A graduate-assistants labor union stood outside with a sign labeled “UF Annual Salaries” in bold font as they advocated for lower fees.
The sign read “Graduate assistants minimum stipend: $13K,” “Fuchs (president): $860K.”
Graduate Assistants United set up a table on the Plaza of the Americas on Tuesday from 11 a.m. to 3 p.m. to tell students about the additional fees graduate assistants have to pay UF. The union will be on the plaza at the same time for the rest of the week so graduate assistants can write what they cannot afford because of fees, which make up 10 to 20 percent of their annual salaries.
On Friday at 4 p.m., they will deliver the messages to UF President Kent Fuchs’ house.
The GAU members set up a cardboard alligator cutout with the phrase, “The Greedy Gator ate my…” and taped responses to it.
“Flights home,” someone wrote. “Pay rent.” “Lunch money.”
Constanza Rios, a 40-year-old graduate assistant, said she can’t afford to buy her 14-year-old daughter a new laptop because the fees she pays are too high. The holidays are a reminder that money is always tight, she said.
“I think it’s very important to bring awareness of the economic hardship we are facing this time of the year,” she said. “We’re totally broke.”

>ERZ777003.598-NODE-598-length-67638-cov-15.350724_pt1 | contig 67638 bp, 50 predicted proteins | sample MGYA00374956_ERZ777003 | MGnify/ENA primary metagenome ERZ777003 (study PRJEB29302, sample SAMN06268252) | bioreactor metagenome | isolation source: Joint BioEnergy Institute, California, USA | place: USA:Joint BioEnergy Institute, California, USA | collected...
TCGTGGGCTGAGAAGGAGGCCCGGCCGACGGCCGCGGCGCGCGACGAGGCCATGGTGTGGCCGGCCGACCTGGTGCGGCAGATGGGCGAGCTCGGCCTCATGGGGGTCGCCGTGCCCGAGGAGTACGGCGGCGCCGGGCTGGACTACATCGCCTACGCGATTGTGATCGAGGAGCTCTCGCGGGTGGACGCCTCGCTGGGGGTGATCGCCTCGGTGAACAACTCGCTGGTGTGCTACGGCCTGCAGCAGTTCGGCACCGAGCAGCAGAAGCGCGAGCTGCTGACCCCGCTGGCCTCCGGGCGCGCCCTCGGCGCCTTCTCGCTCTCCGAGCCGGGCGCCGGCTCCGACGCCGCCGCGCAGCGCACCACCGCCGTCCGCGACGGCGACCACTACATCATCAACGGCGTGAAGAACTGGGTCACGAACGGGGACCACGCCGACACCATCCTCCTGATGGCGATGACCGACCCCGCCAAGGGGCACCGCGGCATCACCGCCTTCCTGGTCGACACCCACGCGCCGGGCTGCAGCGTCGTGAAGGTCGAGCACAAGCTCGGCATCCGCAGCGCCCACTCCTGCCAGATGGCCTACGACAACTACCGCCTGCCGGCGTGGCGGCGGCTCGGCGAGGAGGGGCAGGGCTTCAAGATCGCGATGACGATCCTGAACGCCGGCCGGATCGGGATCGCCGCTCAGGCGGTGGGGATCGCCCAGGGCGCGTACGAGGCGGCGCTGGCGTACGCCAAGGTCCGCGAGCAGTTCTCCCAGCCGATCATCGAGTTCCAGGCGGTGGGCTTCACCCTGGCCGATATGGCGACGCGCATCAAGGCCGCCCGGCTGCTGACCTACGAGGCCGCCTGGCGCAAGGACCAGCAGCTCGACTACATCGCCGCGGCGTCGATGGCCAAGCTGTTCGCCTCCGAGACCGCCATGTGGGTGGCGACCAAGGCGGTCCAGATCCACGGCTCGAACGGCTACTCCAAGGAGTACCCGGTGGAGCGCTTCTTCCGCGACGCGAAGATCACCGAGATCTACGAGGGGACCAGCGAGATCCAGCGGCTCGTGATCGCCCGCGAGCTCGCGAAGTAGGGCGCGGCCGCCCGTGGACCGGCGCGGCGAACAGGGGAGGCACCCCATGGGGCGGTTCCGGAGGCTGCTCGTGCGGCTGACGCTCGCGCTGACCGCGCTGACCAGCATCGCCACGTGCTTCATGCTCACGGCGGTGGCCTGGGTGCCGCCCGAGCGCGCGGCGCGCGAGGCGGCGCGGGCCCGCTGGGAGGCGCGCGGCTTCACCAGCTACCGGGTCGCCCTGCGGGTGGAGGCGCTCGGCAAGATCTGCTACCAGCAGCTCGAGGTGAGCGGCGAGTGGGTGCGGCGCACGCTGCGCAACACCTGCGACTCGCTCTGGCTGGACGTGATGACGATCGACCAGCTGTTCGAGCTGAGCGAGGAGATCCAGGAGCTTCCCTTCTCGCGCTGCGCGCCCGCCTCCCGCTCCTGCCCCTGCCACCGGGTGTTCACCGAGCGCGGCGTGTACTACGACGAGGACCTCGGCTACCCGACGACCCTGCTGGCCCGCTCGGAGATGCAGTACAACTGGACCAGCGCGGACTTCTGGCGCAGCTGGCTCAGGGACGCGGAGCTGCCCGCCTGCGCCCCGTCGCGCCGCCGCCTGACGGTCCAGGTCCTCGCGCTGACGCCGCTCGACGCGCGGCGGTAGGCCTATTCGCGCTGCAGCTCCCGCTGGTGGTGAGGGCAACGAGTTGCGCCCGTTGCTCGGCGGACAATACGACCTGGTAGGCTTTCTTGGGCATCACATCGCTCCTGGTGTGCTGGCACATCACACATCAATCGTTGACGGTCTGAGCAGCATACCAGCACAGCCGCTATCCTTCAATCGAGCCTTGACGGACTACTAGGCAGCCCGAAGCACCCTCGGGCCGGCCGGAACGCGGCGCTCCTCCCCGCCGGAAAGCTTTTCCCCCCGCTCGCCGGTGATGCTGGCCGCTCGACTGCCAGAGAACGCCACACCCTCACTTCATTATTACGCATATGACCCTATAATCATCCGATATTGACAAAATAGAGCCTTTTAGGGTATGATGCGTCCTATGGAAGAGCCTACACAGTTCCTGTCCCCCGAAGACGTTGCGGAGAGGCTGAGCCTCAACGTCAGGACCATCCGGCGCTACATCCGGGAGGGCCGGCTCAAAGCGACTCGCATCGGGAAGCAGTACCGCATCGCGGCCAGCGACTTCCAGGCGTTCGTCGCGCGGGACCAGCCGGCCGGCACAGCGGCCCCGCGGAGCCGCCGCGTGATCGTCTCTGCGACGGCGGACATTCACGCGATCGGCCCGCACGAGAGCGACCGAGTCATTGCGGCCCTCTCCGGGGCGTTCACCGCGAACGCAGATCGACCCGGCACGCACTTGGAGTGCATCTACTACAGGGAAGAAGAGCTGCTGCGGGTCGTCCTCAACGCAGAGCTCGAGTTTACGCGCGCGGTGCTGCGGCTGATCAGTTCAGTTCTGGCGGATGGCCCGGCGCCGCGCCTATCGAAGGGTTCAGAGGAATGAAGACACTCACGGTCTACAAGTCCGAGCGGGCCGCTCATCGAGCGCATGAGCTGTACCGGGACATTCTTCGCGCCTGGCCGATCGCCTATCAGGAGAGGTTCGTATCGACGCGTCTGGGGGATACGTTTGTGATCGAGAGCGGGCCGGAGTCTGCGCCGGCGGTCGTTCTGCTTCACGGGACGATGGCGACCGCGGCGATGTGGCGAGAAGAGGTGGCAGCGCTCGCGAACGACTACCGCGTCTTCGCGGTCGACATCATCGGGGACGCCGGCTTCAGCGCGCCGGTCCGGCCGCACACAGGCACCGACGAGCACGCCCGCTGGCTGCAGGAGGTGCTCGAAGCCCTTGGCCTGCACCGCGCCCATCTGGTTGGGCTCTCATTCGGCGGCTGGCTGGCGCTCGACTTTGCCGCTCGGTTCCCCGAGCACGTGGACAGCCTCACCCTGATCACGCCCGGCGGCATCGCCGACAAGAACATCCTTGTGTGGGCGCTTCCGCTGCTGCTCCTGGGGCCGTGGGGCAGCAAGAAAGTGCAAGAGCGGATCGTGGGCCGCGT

Fuchs has said many positive things to the union, but he hasn’t made a lot of change, said Sebastian Sclofsky, the organizing chair for GAU. So the organization plans to force him to act by confronting him with the messages.
“Fees is something that affects us deeply,” he said. “It’s a huge burden for GAs, especially the ones at the lower pay scale.”
UF spokeswoman Janine Sikes wrote in an email Tuesday that UF is aware of the union’s concern for lower fees. Previous negotiations have helped offset their fees, she said.
“Any continued progress on this issue will be balanced with other needs in terms of Grad Assistant pay,” she said.
Although Sclofsky believes the administrators are paid fairly, he said the salaries of graduate assistants don’t come close to reflecting the amount of work they put in.
The 39-year-old graduate assistant said if UF wants to be a top-10 public university, the administration should give graduate assistants fee cuts like universities that are currently ranked at that level.
In January, graduate assistants will be able to negotiate their contracts, which can only happen every three years. The union plans to argue for lower fees, starting with the protest.
“We always have hope that the university will take a bolder step to relieve the fees,” he said.
GAU has been able to bargain with the university for fee-relief measures in the past, which Sclofsky said shows the university recognizes the issue.
“I’m hopeful that President Fuchs will take a step forward and help us find a solution to this problem,” he said.